Fall is harvest time for corn and soybeans in the Midwest. If you’d like to more accurately estimate your yields this year, take a look at these resources to give you an idea of what to expect. Keep in mind that these tools don’t factor in harvest loss or other conditions that may affect your crops in the estimation formulas.
The University of Missouri’s Division of Plant Sciences provides a worksheet for estimating corn yields. The worksheet explains each step in the estimation process and also provides space to record the number of ears, number of kernel rows, number of kernels per row, number of kernels per acre, number of kernels per bushel and estimated yield.
Though there isn’t a worksheet, Penn State University Extension’s kernel count method for estimating corn yields features a step-by-step process for measuring possible fall harvest. Examples are included to show how the formula works for both grain and corn silage.
The Ohio State University Extension-Delaware County’s soybean yield estimates worksheet gives step-by-step instructions for determining potential yield and provides space to record the number of plants, pods per plant, seeds per pod and seeds per pound.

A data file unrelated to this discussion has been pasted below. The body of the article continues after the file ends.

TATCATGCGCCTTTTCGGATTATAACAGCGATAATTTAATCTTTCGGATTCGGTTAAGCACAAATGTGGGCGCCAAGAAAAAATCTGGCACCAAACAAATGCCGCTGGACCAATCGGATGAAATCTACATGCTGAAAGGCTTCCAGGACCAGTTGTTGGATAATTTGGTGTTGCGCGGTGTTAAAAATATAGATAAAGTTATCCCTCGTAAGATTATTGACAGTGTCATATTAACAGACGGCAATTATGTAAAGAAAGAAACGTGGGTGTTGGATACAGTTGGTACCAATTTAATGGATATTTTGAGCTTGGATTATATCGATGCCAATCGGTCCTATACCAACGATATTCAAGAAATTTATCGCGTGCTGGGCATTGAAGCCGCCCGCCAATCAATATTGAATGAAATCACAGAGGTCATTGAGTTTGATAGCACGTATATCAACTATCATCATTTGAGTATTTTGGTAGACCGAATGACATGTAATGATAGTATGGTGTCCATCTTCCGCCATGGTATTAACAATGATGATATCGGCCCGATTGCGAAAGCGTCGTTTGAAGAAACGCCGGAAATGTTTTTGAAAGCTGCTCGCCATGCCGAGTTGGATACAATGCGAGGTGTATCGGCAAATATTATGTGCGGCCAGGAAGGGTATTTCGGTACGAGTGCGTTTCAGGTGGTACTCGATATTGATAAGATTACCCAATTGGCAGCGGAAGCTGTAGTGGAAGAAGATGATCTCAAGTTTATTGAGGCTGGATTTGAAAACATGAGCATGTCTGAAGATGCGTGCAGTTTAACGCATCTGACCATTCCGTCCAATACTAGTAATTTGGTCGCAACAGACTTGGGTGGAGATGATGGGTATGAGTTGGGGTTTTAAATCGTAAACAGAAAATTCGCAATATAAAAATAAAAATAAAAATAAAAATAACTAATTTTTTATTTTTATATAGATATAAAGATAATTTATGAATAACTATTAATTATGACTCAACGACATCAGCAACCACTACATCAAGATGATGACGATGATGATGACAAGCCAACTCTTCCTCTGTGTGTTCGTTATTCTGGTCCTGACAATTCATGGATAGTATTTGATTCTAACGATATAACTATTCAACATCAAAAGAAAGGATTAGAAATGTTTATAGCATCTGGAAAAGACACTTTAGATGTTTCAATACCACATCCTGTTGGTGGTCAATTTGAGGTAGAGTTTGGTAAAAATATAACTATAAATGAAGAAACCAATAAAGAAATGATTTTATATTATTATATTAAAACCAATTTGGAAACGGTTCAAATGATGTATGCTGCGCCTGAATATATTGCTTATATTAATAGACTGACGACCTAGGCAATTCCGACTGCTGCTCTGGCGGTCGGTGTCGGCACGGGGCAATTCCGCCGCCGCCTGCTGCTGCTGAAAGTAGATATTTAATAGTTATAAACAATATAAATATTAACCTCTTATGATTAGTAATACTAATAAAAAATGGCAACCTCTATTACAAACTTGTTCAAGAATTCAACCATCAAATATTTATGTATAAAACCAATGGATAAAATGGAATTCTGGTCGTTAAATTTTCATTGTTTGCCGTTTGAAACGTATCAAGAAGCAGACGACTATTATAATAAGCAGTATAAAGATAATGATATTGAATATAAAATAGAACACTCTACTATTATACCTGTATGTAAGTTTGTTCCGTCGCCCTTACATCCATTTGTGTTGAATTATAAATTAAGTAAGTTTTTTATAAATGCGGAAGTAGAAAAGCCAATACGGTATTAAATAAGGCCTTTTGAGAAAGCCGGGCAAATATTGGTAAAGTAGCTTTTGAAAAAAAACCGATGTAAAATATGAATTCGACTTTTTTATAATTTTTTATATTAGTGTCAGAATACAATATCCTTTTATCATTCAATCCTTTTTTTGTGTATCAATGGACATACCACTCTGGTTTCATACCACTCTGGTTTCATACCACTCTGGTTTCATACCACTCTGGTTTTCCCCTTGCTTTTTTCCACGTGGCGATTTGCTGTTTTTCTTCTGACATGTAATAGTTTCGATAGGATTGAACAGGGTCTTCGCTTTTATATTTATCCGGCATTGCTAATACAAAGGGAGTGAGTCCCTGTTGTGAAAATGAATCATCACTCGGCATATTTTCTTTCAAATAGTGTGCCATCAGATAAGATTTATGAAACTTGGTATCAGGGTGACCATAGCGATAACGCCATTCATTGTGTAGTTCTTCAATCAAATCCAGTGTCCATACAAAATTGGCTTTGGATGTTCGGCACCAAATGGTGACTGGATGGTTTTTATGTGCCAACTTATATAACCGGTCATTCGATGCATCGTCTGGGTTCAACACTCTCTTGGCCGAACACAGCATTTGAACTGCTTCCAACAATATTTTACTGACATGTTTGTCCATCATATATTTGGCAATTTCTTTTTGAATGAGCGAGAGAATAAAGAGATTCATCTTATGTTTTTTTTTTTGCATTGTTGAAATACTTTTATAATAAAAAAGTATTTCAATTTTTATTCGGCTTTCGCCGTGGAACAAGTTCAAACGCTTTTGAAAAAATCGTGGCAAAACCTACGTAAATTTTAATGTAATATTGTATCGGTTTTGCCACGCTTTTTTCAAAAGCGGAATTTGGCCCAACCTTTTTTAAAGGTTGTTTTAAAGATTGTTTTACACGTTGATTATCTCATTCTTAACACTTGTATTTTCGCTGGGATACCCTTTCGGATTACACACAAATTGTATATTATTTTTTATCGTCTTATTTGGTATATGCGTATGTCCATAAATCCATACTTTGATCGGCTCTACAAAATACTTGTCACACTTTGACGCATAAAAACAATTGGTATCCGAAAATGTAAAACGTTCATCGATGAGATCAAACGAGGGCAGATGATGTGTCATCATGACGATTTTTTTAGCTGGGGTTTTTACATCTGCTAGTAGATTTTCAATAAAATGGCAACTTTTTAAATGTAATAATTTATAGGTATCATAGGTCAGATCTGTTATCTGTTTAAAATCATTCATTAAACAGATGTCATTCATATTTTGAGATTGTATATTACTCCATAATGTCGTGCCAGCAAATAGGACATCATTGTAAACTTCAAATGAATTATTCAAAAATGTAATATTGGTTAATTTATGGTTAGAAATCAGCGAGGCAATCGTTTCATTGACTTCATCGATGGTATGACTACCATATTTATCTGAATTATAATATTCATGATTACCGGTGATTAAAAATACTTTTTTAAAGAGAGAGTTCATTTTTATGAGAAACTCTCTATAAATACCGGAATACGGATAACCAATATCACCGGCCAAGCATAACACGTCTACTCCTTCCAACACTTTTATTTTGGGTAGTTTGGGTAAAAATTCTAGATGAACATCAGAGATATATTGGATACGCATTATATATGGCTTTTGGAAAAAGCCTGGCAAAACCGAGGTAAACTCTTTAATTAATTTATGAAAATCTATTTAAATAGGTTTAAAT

Don’t want the worksheet? Purdue University Extension’s soybean yield calculation method allows farmers to get an estimate for their soybean harvest. After determining the soybean plant population, number of pods per plant, number of seeds per pod and number of seeds per pound, you can input the numbers into a formula that will estimate potential yield.
An online pre-harvest corn yield estimate calculator is available, too. Pioneer’s Corn Yield Estimator allows you to input numbers for harvestable ears in 1/1000th acre, the average number of kernel rows per ear and the average number of kernels per row. Possible estimations are then provided for poor, average and excellent growing conditions.